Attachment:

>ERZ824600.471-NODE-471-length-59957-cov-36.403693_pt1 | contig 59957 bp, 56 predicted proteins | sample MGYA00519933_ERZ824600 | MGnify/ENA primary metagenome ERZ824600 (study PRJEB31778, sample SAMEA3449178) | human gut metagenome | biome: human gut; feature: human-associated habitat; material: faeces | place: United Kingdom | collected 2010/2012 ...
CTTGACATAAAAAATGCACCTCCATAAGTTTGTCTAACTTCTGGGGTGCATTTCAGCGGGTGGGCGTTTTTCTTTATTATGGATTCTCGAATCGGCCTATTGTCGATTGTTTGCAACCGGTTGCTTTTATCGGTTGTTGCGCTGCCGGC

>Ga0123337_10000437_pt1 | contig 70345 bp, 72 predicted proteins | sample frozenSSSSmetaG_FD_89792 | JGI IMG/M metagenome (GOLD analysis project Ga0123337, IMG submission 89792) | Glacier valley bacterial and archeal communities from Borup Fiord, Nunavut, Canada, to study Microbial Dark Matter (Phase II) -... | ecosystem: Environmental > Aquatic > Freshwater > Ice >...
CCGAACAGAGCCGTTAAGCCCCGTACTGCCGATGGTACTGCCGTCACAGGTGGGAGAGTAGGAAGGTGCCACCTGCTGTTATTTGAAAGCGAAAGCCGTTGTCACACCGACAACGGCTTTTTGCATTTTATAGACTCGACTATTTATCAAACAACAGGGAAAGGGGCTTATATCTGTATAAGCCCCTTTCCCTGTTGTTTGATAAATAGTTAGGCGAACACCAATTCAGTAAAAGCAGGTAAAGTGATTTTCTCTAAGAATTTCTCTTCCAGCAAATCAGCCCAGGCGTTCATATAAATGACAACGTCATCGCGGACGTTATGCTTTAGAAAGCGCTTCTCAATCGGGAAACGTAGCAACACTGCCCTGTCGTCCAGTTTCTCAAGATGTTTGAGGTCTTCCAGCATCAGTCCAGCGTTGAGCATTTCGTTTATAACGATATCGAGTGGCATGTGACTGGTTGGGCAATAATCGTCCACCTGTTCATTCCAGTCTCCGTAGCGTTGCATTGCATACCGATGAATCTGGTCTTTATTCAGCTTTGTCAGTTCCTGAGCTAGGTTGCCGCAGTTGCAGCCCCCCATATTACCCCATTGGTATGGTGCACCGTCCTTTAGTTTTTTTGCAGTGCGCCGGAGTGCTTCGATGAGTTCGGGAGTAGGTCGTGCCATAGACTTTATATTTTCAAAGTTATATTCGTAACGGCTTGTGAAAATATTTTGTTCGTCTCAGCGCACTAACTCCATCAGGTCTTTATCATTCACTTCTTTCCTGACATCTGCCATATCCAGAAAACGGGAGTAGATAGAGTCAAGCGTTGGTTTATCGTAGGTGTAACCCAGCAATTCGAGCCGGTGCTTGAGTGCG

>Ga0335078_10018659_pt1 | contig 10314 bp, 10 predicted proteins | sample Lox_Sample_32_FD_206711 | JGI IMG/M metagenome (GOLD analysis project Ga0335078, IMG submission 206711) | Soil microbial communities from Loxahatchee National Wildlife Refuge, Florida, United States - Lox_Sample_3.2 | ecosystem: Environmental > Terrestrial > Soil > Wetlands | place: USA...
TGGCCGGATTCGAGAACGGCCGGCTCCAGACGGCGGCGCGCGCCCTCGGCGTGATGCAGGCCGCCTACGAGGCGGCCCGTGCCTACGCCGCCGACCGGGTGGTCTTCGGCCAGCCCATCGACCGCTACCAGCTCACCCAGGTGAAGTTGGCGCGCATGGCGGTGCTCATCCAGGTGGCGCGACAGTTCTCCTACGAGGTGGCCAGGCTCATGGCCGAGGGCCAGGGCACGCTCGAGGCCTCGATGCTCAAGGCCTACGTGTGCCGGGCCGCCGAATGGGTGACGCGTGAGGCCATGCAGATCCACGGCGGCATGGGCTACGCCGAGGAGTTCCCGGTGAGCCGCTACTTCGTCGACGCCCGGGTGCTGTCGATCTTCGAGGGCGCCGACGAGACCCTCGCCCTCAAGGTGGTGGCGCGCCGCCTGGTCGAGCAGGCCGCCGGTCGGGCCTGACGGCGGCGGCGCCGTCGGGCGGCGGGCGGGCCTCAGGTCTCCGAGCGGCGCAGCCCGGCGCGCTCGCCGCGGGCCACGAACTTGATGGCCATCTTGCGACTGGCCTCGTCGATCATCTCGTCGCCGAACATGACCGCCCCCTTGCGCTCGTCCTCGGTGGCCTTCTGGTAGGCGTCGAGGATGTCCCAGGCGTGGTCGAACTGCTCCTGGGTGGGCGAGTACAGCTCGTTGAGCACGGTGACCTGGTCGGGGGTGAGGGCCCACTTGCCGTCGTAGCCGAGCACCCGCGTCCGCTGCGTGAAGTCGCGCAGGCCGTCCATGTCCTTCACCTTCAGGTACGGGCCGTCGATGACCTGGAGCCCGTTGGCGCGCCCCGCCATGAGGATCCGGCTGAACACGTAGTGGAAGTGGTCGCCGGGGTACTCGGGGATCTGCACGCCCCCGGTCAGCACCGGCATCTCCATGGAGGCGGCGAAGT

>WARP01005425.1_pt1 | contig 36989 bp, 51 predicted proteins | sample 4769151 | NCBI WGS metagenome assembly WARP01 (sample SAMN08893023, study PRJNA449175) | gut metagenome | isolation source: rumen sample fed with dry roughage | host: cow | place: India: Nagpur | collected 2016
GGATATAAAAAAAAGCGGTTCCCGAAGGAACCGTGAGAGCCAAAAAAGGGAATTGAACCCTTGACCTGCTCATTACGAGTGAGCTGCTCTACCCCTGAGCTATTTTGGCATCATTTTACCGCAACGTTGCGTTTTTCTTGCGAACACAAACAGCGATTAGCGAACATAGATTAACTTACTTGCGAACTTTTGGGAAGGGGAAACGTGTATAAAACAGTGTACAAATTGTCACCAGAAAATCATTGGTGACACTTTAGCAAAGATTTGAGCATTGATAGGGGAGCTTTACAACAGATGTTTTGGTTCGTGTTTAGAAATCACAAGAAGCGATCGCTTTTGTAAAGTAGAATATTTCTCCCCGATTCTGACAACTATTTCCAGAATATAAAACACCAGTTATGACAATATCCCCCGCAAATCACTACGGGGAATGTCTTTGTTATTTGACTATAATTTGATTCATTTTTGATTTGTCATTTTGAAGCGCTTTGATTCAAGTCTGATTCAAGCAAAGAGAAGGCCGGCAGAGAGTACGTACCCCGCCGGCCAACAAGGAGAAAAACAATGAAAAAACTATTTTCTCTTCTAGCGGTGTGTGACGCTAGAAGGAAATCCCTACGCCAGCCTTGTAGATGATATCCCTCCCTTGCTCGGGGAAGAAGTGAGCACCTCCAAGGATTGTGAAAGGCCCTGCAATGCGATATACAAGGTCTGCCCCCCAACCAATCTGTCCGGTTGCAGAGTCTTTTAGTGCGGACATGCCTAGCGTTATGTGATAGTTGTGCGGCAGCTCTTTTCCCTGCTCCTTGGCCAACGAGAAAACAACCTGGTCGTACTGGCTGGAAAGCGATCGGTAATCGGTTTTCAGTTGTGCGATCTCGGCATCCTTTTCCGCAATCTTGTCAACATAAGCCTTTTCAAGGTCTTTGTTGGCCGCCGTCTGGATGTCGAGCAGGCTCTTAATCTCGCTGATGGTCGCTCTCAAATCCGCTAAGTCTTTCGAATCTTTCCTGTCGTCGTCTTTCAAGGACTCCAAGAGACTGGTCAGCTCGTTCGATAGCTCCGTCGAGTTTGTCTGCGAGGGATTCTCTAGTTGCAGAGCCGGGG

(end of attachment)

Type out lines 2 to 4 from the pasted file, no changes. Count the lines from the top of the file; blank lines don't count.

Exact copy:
CTTGACATAAAAAATGCACCTCCATAAGTTTGTCTAACTTCTGGGGTGCATTTCAGCGGGTGGGCGTTTTTCTTTATTATGGATTCTCGAATCGGCCTATTGTCGATTGTTTGCAACCGGTTGCTTTTATCGGTTGTTGCGCTGCCGGC

>Ga0123337_10000437_pt1 | contig 70345 bp, 72 predicted proteins | sample frozenSSSSmetaG_FD_89792 | JGI IMG/M metagenome (GOLD analysis project Ga0123337, IMG submission 89792) | Glacier valley bacterial and archeal communities from Borup Fiord, Nunavut, Canada, to study Microbial Dark Matter (Phase II) -... | ecosystem: Environmental > Aquatic > Freshwater > Ice >...
CCGAACAGAGCCGTTAAGCCCCGTACTGCCGATGGTACTGCCGTCACAGGTGGGAGAGTAGGAAGGTGCCACCTGCTGTTATTTGAAAGCGAAAGCCGTTGTCACACCGACAACGGCTTTTTGCATTTTATAGACTCGACTATTTATCAAACAACAGGGAAAGGGGCTTATATCTGTATAAGCCCCTTTCCCTGTTGTTTGATAAATAGTTAGGCGAACACCAATTCAGTAAAAGCAGGTAAAGTGATTTTCTCTAAGAATTTCTCTTCCAGCAAATCAGCCCAGGCGTTCATATAAATGACAACGTCATCGCGGACGTTATGCTTTAGAAAGCGCTTCTCAATCGGGAAACGTAGCAACACTGCCCTGTCGTCCAGTTTCTCAAGATGTTTGAGGTCTTCCAGCATCAGTCCAGCGTTGAGCATTTCGTTTATAACGATATCGAGTGGCATGTGACTGGTTGGGCAATAATCGTCCACCTGTTCATTCCAGTCTCCGTAGCGTTGCATTGCATACCGATGAATCTGGTCTTTATTCAGCTTTGTCAGTTCCTGAGCTAGGTTGCCGCAGTTGCAGCCCCCCATATTACCCCATTGGTATGGTGCACCGTCCTTTAGTTTTTTTGCAGTGCGCCGGAGTGCTTCGATGAGTTCGGGAGTAGGTCGTGCCATAGACTTTATATTTTCAAAGTTATATTCGTAACGGCTTGTGAAAATATTTTGTTCGTCTCAGCGCACTAACTCCATCAGGTCTTTATCATTCACTTCTTTCCTGACATCTGCCATATCCAGAAAACGGGAGTAGATAGAGTCAAGCGTTGGTTTATCGTAGGTGTAACCCAGCAATTCGAGCCGGTGCTTGAGTGCG